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Cindy Gallop: Talk about sex, don’t filter it

The David Cameron porn filters have been a bit of a hot topic here at Kitguru for the past few weeks and you’ve told us loud and clear, you’re not happy with the idea of them. Fortunately, we’re not alone in this regard, but not necessarily for the same reasons. Cindy Gallop, a TED Talk alumna, has been speaking out about her own efforts to combat the problems with pornography, not by blocking it, but by simply being more open about sex.

A fan of hardcore pornography herself and a self described dater of younger Men, Gallop claimed in her 2009 TED talk, about how she felt porn had become the de facto instruction manual for young men and women on how to have sex. This was she said, a combination of both the increased ease in which porn was available, but also because of a continuing lack of educational information and open dialogue coming from both parents and schools. She argued that the best thing we can do is talk about sex, be open about our preferences and personal tastes and not allow a fantasy world – pornography – to dictate how we live our highly subjective, real-world sex lives.

With this in mind, it’s no wonder she’s spoken out in a new Wired column about why she thinks David Cameron’s porn filters are a horrible idea.

It’s not that there isn’t an issue, she was keen to point out. There is one, but it’s not the one he thinks: “The issue isn’t porn, but the complete lack in our society of an open, healthy, honest, truthful dialogue around sex in the real world,” she said.

Separating the real from the fictional is important, she claimed, suggesting that in the same way we can enjoy and then discard the faux universes of summer blockbuster movies, we should do the same with porn. “As per our Make Love Not Porn tagline”, she said, “Pro-sex. Pro-porn. Pro-knowing the difference.”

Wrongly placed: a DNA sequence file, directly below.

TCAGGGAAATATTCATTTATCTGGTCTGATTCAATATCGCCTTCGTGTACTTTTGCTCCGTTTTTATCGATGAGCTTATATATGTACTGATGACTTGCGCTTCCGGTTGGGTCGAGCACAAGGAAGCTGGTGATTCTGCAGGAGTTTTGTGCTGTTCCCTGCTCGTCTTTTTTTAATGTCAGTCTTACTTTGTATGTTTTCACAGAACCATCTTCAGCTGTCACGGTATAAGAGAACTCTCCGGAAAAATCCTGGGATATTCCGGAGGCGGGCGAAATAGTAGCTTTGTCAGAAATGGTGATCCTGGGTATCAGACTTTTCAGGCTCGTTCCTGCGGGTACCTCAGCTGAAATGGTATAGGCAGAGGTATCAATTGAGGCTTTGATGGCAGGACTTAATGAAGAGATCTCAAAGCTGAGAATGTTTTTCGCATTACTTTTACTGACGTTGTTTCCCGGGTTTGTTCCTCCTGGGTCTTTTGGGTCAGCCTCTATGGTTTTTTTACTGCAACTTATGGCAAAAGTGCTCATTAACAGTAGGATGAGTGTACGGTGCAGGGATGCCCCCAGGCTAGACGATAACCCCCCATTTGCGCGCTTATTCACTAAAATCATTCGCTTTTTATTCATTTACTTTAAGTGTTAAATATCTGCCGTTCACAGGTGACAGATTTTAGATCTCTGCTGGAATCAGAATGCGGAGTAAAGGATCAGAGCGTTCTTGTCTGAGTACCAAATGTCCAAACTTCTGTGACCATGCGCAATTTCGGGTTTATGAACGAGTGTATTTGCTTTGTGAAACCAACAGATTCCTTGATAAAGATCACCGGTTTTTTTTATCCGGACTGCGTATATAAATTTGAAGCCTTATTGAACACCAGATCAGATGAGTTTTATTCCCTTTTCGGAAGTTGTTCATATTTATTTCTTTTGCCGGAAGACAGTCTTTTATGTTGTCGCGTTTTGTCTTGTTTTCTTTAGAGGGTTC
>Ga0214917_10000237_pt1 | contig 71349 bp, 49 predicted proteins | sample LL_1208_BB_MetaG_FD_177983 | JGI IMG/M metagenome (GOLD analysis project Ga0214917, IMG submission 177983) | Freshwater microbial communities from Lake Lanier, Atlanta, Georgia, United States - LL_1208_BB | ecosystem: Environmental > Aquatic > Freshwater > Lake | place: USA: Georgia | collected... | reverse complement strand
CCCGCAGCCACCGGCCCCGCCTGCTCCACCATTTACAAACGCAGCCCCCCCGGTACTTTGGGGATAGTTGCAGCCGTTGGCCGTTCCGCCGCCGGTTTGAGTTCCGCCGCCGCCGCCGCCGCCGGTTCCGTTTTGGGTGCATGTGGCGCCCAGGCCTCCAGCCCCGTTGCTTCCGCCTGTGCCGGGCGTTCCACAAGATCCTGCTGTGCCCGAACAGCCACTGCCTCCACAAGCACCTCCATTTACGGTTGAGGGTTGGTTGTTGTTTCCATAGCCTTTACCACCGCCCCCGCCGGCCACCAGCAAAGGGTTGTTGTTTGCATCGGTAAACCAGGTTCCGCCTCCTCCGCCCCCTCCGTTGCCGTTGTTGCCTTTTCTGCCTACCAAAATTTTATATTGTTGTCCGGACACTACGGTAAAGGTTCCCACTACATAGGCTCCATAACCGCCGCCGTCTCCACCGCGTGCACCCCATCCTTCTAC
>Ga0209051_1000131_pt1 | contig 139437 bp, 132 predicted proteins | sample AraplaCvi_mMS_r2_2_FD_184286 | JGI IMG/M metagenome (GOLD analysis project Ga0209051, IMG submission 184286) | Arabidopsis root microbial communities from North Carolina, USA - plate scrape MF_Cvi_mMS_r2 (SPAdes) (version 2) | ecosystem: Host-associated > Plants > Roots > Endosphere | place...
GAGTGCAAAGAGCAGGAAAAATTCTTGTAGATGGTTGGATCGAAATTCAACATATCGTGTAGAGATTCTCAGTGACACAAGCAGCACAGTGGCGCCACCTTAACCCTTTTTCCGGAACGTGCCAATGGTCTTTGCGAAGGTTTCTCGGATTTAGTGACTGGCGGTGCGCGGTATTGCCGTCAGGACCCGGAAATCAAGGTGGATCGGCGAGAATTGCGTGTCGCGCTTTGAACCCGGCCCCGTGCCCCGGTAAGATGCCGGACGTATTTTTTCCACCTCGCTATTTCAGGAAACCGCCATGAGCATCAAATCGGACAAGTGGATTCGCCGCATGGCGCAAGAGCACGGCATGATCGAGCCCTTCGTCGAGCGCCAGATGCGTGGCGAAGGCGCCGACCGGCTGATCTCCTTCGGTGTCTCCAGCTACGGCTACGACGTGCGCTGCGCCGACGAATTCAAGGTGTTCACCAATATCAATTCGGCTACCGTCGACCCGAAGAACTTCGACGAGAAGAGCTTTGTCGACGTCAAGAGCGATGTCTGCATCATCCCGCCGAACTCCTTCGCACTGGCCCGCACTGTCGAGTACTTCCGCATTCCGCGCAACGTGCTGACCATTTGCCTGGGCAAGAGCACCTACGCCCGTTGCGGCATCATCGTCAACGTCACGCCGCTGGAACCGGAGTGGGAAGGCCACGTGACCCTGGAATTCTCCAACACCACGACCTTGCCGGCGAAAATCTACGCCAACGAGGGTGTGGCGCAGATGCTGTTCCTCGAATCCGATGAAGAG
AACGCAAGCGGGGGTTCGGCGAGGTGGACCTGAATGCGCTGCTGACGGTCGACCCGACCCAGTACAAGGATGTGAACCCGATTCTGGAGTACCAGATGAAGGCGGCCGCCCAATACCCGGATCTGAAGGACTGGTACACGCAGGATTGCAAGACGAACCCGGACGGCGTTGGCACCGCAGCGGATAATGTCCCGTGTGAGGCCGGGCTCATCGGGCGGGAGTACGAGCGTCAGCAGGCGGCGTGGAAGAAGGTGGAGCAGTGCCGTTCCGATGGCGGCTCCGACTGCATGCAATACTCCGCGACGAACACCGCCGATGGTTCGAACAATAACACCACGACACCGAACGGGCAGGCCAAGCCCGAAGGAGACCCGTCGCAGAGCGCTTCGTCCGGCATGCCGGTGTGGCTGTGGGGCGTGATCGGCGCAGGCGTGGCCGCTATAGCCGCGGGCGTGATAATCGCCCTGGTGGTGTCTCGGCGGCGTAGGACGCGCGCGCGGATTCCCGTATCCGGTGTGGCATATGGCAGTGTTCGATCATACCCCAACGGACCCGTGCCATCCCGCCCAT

“The social solution is “talk about it”. Instigate a seismic sociocultural shift away from “No sex please, we’re British”, and open up the conversation — in schools, with sex education that acknowledges the reality of porn, and across the UK, with tools, forums and media that help parents talk openly to children and all of us talk openly to each other.”

The Make Love Not Porn campaign wants to highlight the differences between porn and reality and a healthier approach to the adult entertainment industry

However, it doesn’t stop there. Gallop also wants to see the business sector play its part in renovating and reinvigorating the porn industry. The porn industry is scared, she said. It’s crumbling and the business model is not working and everyone is just doing what everyone else is doing to try and stay afloat. The answer, according to Gallop, is to disrupt the industry by bringing in more female business leaders, help foster sex related startups and encourage a more balanced, radical thinking business model.

Gallop also targets Cameron’s fascination with violent pornography in her piece, suggesting that it’s got nothing to do with real violence, but more with fear about stagnation. “The growth of extreme violent porn is not the result of evil, twisted, malignant forces at work within the porn industry. Nor is it the result of an ever more corrupted and depraved user base. It’s the result, prosaically, of a bunch of business people terrified they’re no longer making money.”

And it’s no wonder new models of business haven’t come along. As she points out with her relatively healthy – by pornography standards – approach to sex, with its honest, reality based style of films and information with Make Love Not Porn, Gallop highlights how there are many traditional business solutions left untapped, because nobody wants to be seen to support “adult entertainment.”

“My team and I battle every day to build MakeLoveNotPorn.tv,” she said. “Because every piece of business infrastructure every other venture can take for granted — including Paypal, banks, mainstream video servers and email partners — we can’t use: the small print always says, “No adult content.'”

Cindy Gallop doesn’t want to stamp out porn, or make its users and participants feel like some sort of scummy, lower class perusers of filth, she wants to see Mr Cameron take a stand on acceptance and protectionism, doing so through innovation, instead of hiding it away like Britain’s dirty secret.

KitGuru Says: I’ve done as best a hatchet job on the piece as I can to highlight what I feel was the most important bits, but I’d encourage anyone who’s interested in this issue to give the full thing a read. It’s a great piece and really highlights the way a lot of the world’s problems should be approached: with openness and compassion. 

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